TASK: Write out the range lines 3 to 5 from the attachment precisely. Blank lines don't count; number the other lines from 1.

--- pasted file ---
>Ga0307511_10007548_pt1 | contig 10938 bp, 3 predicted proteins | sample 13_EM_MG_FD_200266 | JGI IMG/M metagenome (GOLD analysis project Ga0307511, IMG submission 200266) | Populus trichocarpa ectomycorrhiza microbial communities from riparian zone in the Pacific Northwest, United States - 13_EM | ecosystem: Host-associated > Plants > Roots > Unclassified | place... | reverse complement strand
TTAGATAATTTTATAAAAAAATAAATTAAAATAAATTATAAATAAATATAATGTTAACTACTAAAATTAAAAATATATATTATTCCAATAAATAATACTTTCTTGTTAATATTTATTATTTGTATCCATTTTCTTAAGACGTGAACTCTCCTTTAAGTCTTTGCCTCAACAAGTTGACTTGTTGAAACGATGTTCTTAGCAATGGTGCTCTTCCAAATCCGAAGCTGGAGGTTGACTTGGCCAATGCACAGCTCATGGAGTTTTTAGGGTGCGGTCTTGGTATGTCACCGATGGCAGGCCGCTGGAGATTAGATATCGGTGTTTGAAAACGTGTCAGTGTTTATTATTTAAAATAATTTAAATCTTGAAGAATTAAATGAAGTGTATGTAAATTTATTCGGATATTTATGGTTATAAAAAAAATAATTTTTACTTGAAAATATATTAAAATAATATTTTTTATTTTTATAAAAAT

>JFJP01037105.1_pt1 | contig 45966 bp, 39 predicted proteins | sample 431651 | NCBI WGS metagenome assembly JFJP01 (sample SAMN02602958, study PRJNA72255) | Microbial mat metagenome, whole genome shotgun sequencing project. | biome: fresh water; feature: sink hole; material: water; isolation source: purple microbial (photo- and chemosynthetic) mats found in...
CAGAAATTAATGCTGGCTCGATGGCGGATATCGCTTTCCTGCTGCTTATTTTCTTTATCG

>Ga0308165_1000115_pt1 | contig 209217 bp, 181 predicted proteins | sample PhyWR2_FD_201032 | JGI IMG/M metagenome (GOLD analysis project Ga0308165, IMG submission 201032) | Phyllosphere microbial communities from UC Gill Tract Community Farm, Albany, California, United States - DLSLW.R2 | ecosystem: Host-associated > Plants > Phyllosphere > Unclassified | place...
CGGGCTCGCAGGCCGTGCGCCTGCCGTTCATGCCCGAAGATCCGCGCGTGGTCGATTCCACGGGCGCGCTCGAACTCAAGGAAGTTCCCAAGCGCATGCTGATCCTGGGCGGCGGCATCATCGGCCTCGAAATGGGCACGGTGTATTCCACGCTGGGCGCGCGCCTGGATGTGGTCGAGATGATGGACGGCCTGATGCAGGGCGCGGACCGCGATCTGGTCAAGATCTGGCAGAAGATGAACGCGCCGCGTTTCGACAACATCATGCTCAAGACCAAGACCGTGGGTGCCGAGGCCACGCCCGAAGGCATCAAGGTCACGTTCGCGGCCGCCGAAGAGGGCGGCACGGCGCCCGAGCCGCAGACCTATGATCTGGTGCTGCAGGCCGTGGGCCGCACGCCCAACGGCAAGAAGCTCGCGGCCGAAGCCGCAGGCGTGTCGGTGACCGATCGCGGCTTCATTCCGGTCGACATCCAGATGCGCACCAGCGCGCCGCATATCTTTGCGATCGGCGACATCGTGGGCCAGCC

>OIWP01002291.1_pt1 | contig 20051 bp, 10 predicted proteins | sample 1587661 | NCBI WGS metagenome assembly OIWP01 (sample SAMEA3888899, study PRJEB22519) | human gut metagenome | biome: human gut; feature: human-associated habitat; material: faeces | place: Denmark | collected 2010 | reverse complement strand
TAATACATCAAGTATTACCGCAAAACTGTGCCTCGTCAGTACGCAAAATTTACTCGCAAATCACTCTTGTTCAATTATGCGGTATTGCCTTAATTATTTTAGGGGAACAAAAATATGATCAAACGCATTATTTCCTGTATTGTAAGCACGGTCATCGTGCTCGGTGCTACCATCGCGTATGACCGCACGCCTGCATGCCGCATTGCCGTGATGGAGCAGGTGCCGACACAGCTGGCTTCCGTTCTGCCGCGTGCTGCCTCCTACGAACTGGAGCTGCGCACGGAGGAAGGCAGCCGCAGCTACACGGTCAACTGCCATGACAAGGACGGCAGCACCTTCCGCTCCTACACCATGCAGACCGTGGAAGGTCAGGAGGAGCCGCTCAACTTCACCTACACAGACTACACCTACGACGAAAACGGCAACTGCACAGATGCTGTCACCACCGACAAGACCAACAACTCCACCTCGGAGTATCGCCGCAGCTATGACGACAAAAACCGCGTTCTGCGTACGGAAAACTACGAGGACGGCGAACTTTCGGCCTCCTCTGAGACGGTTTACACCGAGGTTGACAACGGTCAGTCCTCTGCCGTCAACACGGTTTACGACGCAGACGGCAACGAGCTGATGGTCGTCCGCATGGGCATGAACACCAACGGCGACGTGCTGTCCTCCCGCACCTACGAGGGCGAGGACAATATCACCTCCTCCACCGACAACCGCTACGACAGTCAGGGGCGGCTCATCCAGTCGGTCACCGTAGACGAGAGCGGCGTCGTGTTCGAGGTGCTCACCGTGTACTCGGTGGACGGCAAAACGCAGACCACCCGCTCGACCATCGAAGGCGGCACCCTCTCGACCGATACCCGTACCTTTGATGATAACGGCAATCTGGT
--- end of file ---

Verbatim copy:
>JFJP01037105.1_pt1 | contig 45966 bp, 39 predicted proteins | sample 431651 | NCBI WGS metagenome assembly JFJP01 (sample SAMN02602958, study PRJNA72255) | Microbial mat metagenome, whole genome shotgun sequencing project. | biome: fresh water; feature: sink hole; material: water; isolation source: purple microbial (photo- and chemosynthetic) mats found in...
CAGAAATTAATGCTGGCTCGATGGCGGATATCGCTTTCCTGCTGCTTATTTTCTTTATCG

>Ga0308165_1000115_pt1 | contig 209217 bp, 181 predicted proteins | sample PhyWR2_FD_201032 | JGI IMG/M metagenome (GOLD analysis project Ga0308165, IMG submission 201032) | Phyllosphere microbial communities from UC Gill Tract Community Farm, Albany, California, United States - DLSLW.R2 | ecosystem: Host-associated > Plants > Phyllosphere > Unclassified | place...